Agreement: Pronouns that ALWAYS Take a Singular Verb

First it might be helpful to remember that the singular form of all verbs — except “to be” and “to have” — is formed by adding “s” or “es.” For example: dives, runs, answers, crashes, presses and tosses.

When used as a subject or adjective these indefinite pronouns are always singular and, therefore, they take singular verbs.

another anybody anyone anything each each one either
every everybody everything much neither nobody no one
nothing one other somebody something someone

These pronouns may be used as subjects, and they take a singular verb.

  • Everyone has been invited.
  • She said that something was all she wanted for her birthday.
  • The Democratic leadership suggested two solutions but neither was acceptable to the committee chair.

When they are used as adjectives, the noun they modify always takes a singular verb.

  • Neither solution works for the committee chair.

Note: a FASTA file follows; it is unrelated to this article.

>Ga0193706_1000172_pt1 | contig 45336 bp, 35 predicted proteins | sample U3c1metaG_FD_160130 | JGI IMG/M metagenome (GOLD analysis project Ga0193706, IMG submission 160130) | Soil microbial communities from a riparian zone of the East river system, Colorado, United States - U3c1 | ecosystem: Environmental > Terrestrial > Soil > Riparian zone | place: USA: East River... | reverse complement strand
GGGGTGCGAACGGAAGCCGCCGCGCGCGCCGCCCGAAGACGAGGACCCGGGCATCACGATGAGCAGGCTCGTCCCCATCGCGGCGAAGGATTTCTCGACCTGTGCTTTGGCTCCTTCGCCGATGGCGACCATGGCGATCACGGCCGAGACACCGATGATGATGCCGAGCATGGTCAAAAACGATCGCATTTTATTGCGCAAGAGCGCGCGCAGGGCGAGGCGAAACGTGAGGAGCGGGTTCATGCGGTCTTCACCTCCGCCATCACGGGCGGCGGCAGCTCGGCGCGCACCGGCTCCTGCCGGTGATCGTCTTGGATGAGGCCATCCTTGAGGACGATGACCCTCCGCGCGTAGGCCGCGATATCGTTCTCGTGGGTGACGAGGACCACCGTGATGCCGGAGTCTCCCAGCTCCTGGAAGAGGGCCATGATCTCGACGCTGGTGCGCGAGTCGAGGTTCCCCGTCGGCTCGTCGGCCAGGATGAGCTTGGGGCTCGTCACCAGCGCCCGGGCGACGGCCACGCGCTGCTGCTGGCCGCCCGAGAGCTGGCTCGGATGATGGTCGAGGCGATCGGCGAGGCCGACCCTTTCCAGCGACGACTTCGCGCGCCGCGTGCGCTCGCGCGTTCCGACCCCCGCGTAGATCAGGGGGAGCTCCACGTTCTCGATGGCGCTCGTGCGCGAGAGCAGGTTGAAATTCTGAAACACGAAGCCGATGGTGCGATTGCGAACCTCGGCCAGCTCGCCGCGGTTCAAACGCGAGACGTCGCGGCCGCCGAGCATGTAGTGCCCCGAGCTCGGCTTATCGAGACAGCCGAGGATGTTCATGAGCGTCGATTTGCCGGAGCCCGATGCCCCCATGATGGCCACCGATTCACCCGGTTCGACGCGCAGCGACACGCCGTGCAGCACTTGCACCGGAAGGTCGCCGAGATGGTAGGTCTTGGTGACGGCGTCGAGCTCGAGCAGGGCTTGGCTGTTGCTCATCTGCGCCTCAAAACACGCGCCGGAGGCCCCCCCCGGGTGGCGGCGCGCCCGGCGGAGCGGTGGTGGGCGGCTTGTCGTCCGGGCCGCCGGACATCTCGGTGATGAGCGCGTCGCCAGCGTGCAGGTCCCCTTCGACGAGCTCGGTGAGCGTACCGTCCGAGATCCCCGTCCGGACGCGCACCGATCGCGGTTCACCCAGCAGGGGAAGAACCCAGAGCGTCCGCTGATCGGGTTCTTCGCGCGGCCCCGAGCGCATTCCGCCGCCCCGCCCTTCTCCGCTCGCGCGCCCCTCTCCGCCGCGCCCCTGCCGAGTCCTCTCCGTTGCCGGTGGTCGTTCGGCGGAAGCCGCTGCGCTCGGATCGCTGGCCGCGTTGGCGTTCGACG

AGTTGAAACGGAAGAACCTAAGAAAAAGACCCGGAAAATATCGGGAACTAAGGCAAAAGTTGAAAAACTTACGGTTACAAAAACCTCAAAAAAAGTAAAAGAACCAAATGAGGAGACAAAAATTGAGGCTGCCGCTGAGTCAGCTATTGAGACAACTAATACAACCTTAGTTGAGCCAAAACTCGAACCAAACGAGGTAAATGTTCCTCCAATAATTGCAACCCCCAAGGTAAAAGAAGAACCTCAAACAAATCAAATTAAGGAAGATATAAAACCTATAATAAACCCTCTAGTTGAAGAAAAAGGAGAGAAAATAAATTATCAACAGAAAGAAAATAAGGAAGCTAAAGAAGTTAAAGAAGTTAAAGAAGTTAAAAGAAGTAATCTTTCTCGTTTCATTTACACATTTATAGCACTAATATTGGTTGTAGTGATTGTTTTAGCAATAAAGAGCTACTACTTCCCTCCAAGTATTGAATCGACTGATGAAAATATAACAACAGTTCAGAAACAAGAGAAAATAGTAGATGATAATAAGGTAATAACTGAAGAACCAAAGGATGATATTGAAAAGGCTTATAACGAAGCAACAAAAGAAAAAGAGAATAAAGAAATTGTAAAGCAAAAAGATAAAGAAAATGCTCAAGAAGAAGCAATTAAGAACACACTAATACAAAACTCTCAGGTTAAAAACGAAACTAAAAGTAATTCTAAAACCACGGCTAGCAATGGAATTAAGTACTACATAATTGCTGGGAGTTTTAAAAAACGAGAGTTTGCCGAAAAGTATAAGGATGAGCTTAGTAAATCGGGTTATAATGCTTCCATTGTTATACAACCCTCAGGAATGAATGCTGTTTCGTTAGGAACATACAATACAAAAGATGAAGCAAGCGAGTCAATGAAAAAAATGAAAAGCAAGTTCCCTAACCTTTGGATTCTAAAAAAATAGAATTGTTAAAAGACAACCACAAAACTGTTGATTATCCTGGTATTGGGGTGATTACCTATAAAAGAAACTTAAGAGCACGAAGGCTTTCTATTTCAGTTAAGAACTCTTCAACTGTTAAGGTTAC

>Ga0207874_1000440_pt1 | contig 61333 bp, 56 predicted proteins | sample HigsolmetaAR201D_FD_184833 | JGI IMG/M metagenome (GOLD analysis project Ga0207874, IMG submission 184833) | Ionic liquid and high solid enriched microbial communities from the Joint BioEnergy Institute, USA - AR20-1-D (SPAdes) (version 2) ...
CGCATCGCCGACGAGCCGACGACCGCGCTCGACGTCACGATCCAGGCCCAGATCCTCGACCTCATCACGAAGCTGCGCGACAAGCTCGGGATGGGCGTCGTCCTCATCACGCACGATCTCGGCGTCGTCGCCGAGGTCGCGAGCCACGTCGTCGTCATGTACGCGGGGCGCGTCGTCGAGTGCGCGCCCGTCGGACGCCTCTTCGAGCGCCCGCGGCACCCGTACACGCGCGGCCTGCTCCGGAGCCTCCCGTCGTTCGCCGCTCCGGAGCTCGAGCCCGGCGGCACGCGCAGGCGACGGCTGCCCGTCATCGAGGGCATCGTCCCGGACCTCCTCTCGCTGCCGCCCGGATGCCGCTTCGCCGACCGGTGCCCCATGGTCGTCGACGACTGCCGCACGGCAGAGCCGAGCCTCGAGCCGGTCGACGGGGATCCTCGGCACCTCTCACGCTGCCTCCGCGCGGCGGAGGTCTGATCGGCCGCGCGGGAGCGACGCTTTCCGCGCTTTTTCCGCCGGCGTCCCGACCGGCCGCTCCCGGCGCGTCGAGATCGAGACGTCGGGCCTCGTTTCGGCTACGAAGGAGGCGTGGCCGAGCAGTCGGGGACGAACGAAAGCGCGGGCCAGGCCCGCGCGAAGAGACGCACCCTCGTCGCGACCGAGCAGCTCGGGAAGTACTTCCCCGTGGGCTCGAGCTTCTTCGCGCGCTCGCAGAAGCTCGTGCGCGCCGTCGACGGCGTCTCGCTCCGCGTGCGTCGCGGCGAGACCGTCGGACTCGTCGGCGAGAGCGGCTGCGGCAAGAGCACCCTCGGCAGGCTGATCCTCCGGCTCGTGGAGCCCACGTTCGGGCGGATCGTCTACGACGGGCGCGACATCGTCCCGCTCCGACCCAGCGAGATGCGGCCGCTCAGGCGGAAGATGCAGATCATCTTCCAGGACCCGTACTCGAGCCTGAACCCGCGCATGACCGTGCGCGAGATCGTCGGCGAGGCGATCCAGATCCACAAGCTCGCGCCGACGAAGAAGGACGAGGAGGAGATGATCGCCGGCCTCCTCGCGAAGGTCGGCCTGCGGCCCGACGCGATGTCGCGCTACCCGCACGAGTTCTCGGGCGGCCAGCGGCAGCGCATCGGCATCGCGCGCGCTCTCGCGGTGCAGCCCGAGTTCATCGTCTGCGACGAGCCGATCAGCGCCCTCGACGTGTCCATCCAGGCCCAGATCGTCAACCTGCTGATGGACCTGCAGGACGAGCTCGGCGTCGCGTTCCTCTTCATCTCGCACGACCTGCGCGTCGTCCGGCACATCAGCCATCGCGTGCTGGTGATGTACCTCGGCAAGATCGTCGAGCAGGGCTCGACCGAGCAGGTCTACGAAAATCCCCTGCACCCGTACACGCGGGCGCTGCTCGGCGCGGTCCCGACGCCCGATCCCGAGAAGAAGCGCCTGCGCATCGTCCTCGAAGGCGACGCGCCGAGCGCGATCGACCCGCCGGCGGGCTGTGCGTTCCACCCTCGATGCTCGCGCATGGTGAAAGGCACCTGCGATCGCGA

• Each tragedy gives the population given less time to recover from the previous shock.

The number–when used as subject of a sentence (an organized unit)—takes a singular verb.

  • The number of tenants without heat is increasing.

Subjects that stand for definable units of money, measurement, time, organization, food and medical problems always take singular verbs.

  • Six months is not enough time.
  • Five thousand dollars is the minimum bid.
  • Ham and eggs is my favorite meal.

Singular subject followed by phrases “such as,” “together with” and “as well as” take a singular verb.

  • The tax measure, together with its amendments, has passed.

When all parts of a compound subject are singular and refer to same person or thing.

  • The head of the expedition and mayor of the village was the same person.

When the subject is followed by the phrase “the only one of.”

  • Jake is the only one of the runners who has finished.

BUT: When the subject is followed by the phrase “one of the” or “one of those,” the verb agrees with the object of the preposition

  • Jake is one of those runners who have finished.
    • In this case, Jake is one of many [those] runners. The verb “have” agrees with “those runners” not with Jake.)

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  1. Anonny Moose says

    A minimum of 6 _is_ required – drop the preposition “of 6″ and you get “A minimum is required.”

    Also names of companies also apply as singular nouns in this concept known as Collective Nouns.

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